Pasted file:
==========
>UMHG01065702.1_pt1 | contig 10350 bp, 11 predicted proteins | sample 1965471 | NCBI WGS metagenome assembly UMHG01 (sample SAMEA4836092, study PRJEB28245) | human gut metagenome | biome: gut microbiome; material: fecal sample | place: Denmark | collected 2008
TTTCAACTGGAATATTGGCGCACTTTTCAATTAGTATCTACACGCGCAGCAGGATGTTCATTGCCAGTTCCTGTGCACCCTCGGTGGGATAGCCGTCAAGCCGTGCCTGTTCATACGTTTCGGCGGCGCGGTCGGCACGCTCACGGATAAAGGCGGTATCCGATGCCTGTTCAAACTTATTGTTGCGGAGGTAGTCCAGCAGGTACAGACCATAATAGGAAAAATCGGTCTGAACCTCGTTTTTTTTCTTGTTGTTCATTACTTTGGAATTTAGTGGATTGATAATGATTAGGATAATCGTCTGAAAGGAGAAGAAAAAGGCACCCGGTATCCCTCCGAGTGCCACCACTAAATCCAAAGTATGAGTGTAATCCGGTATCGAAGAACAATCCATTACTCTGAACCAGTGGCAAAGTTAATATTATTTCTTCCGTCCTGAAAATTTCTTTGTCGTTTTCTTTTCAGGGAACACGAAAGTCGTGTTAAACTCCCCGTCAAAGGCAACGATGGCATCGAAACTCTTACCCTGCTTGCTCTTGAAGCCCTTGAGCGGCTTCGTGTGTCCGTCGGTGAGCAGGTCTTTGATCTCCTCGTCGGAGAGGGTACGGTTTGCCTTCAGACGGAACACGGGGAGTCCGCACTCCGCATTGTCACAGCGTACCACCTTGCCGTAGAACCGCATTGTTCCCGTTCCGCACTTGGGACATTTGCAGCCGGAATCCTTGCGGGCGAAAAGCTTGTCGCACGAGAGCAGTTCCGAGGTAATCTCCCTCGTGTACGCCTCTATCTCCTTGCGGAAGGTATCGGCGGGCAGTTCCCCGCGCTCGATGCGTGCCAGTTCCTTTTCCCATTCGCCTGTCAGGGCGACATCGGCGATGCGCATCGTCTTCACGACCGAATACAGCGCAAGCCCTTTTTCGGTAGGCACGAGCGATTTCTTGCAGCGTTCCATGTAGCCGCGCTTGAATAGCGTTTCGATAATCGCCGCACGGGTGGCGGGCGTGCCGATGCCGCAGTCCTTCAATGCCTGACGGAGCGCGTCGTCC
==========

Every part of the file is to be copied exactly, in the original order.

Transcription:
>UMHG01065702.1_pt1 | contig 10350 bp, 11 predicted proteins | sample 1965471 | NCBI WGS metagenome assembly UMHG01 (sample SAMEA4836092, study PRJEB28245) | human gut metagenome | biome: gut microbiome; material: fecal sample | place: Denmark | collected 2008
TTTCAACTGGAATATTGGCGCACTTTTCAATTAGTATCTACACGCGCAGCAGGATGTTCATTGCCAGTTCCTGTGCACCCTCGGTGGGATAGCCGTCAAGCCGTGCCTGTTCATACGTTTCGGCGGCGCGGTCGGCACGCTCACGGATAAAGGCGGTATCCGATGCCTGTTCAAACTTATTGTTGCGGAGGTAGTCCAGCAGGTACAGACCATAATAGGAAAAATCGGTCTGAACCTCGTTTTTTTTCTTGTTGTTCATTACTTTGGAATTTAGTGGATTGATAATGATTAGGATAATCGTCTGAAAGGAGAAGAAAAAGGCACCCGGTATCCCTCCGAGTGCCACCACTAAATCCAAAGTATGAGTGTAATCCGGTATCGAAGAACAATCCATTACTCTGAACCAGTGGCAAAGTTAATATTATTTCTTCCGTCCTGAAAATTTCTTTGTCGTTTTCTTTTCAGGGAACACGAAAGTCGTGTTAAACTCCCCGTCAAAGGCAACGATGGCATCGAAACTCTTACCCTGCTTGCTCTTGAAGCCCTTGAGCGGCTTCGTGTGTCCGTCGGTGAGCAGGTCTTTGATCTCCTCGTCGGAGAGGGTACGGTTTGCCTTCAGACGGAACACGGGGAGTCCGCACTCCGCATTGTCACAGCGTACCACCTTGCCGTAGAACCGCATTGTTCCCGTTCCGCACTTGGGACATTTGCAGCCGGAATCCTTGCGGGCGAAAAGCTTGTCGCACGAGAGCAGTTCCGAGGTAATCTCCCTCGTGTACGCCTCTATCTCCTTGCGGAAGGTATCGGCGGGCAGTTCCCCGCGCTCGATGCGTGCCAGTTCCTTTTCCCATTCGCCTGTCAGGGCGACATCGGCGATGCGCATCGTCTTCACGACCGAATACAGCGCAAGCCCTTTTTCGGTAGGCACGAGCGATTTCTTGCAGCGTTCCATGTAGCCGCGCTTGAATAGCGTTTCGATAATCGCCGCACGGGTGGCGGGCGTGCCGATGCCGCAGTCCTTCAATGCCTGACGGAGCGCGTCGTCC